Overcrowding estimates for the nodal volume of stationary Gaussian processes on R^d

Lakshmi Priya (Indian Institute of Science)

3
We consider centered stationary Gaussian processes (SGPs) on Euclidean spaces R^d and study an aspect of their nodal set: for T>0, we study the nodal volume in [0,T]^d. In earlier studies, under varying assumptions on the spectral measures of SGPs, the following statistics were obtained for the nodal volume in [0,T]^d: expectation, variance asymptotics, CLT, exponential concentration (only for d=1), and finiteness of moments.

We study the unlikely event of overcrowding of the nodal set in [0,T]^d; this is the event that the volume of the nodal set in [0,T]^d is much larger than its expected value. Under some mild assumptions on the spectral measure, we obtain estimates for the overcrowding event's probability. We first get overcrowding estimates for the zero count of SGPs on R. In higher dimensions, we consider Crofton's formula which gives the volume of the nodal set in terms of the number of intersections of the nodal set with all lines in R^d. We discretise this formula to get a more workable version of it; we use this and the ideas used to obtain the overcrowding estimates in one dimension to get the overcrowding estimates in higher dimensions.

Q&A for Organized Contributed Session 03

0
This talk does not have an abstract.

Session Chair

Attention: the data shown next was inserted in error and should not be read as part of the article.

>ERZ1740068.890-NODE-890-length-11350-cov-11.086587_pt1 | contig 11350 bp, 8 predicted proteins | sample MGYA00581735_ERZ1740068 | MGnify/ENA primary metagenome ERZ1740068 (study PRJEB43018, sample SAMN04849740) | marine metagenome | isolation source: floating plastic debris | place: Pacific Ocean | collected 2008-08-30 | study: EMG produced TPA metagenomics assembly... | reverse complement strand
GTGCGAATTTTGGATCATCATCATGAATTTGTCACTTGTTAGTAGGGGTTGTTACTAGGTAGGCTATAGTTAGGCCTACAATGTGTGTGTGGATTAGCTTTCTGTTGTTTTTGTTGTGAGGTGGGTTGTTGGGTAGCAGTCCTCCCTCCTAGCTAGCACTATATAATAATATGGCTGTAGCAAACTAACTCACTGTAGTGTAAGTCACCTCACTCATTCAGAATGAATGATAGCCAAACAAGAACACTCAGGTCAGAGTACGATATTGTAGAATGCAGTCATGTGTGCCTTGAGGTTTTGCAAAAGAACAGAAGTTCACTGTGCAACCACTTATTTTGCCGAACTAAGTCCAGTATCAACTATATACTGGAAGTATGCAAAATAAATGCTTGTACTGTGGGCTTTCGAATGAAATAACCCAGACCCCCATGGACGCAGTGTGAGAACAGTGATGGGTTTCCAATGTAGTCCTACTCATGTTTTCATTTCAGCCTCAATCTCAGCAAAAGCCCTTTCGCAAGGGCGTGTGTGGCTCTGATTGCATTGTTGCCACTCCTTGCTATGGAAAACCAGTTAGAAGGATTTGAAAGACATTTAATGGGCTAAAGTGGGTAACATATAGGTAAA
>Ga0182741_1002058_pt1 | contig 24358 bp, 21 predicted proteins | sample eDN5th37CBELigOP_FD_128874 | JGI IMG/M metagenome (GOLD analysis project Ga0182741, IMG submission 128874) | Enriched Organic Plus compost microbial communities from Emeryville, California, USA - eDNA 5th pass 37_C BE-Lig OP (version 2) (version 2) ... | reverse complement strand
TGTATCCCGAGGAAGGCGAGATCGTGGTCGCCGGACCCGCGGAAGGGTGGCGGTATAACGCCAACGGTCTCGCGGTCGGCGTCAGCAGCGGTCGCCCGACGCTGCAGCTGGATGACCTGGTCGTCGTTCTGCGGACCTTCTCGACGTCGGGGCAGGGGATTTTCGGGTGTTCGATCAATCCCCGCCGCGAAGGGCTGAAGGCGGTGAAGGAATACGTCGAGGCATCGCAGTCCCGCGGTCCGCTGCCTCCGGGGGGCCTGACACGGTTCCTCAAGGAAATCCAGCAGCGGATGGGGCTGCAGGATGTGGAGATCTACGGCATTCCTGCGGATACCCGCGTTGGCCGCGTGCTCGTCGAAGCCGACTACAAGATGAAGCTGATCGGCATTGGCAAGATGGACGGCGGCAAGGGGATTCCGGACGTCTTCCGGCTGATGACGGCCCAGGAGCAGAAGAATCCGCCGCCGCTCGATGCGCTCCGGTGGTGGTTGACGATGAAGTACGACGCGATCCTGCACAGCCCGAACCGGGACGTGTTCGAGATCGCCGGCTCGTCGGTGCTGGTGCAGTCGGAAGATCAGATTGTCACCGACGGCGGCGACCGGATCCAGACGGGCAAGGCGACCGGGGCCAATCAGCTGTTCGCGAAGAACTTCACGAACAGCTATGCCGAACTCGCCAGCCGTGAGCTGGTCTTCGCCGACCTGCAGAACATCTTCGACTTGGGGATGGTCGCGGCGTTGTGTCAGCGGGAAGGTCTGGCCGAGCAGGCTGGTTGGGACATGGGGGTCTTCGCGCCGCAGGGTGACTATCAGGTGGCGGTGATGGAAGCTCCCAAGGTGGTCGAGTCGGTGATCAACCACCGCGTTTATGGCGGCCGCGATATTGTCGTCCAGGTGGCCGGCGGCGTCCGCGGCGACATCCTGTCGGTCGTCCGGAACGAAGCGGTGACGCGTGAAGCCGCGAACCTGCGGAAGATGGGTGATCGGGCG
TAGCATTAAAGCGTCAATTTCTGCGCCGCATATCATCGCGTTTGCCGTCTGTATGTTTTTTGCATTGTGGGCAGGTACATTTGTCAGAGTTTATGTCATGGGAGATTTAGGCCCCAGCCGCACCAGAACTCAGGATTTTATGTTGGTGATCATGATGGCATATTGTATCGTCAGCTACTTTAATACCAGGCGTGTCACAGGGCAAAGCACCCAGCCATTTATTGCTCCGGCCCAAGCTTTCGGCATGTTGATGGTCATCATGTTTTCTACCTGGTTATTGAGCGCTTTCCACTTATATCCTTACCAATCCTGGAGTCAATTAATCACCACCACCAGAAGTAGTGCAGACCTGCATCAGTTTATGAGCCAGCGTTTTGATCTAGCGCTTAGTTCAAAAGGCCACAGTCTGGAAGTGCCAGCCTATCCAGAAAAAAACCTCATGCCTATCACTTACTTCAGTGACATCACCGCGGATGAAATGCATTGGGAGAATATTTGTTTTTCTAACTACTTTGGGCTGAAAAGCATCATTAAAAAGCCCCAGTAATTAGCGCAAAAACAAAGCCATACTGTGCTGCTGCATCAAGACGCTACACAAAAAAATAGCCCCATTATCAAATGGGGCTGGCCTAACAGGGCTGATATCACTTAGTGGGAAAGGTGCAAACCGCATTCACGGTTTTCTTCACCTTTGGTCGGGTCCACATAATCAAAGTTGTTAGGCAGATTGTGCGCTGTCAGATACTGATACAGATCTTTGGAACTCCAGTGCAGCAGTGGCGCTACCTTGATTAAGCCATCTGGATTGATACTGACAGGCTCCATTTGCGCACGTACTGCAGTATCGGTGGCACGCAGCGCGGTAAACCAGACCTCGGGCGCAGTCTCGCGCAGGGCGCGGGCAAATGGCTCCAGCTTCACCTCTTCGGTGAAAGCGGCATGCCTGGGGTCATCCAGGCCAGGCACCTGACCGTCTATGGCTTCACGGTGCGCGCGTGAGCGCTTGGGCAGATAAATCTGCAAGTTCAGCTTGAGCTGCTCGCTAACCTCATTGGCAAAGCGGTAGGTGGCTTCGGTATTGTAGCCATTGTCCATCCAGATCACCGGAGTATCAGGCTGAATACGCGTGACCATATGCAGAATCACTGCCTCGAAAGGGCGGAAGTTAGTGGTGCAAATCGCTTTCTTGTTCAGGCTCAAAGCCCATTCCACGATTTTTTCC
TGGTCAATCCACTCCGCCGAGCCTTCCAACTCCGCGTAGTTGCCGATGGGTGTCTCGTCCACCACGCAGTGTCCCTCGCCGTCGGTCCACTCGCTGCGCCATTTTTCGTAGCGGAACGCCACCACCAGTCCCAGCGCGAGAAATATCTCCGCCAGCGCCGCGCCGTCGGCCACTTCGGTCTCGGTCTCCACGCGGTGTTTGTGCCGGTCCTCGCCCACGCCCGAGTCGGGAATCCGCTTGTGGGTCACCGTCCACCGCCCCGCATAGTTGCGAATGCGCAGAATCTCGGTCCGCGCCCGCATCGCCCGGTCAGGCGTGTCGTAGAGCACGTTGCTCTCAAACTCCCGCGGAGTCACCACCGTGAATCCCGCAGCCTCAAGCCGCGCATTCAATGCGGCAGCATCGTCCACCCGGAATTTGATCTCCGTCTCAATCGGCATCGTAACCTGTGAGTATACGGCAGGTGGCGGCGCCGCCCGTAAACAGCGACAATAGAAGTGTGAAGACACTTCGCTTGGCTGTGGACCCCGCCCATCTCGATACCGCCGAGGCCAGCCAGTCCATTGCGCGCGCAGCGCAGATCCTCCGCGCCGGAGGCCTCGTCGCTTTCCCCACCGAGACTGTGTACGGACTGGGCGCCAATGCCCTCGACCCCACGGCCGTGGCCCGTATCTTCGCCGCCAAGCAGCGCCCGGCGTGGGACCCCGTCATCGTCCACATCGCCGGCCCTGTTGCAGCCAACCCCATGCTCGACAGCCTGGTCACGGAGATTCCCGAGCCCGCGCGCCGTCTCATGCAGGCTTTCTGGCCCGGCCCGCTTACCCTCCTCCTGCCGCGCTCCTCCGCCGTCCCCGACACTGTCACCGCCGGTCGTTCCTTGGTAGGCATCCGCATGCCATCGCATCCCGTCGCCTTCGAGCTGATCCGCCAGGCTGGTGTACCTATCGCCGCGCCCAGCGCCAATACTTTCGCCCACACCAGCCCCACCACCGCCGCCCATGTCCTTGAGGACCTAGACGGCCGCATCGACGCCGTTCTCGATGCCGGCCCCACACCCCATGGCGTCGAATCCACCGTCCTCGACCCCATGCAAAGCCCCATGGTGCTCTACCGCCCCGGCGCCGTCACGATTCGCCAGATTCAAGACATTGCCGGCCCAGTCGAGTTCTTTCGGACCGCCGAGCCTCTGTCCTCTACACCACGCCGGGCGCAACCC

Naomi Feldheim (Bar-Ilan University)

Enter Zoom
Organized 20

Theories and Applications for Complex Data Analysis (Organizer: Arlene K.H. Kim)

Conference
9:30 PM — 10:00 PM KST
Local
Jul 21 Wed, 8:30 AM — 9:00 AM EDT

Partly interval-censored rank regression

Sangbum Choi (Korea University)

4
This paper studies estimation of the semiparametric accelerated failure time model for double and partly interval-censored data. Gehan-type weighted estimating function is constructed by contrasting comparable rank cases under interval-censoring. An extension to the general class of log-rank estimating functions can also be investigated, along with an efficient variance estimation procedure. Asymptotic behaviors of the proposed estimator are established under mild conditions by using empirical processes theory. Simulation studies demonstrate our method works very well with practical size of samples. Two data examples are given to illustrate the practical usefulness of our method.

Two-sample testing of high-dimensional linear regression coefficients via complementary sketching

Tengyao Wang (University College London)

6
We introduce a new method for two-sample testing of high-dimensional linear regression coefficients without assuming that those coefficients are individually estimable. The procedure works by first projecting the matrices of covariates and response vectors along directions that are complementary in sign in a subset of the coordinates, a process which we call 'complementary sketching'. The resulting projected covariates and responses are aggregated to form two test statistics, which are shown to have essentially optimal asymptotic power under a Gaussian design when the difference between the two regression coefficients is sparse and dense respectively. Simulations confirm that our methods perform well in a broad class of settings.

Optimal rates for independence testing via U-statistic permutation tests

Tom Berrett (University of Warwick)

4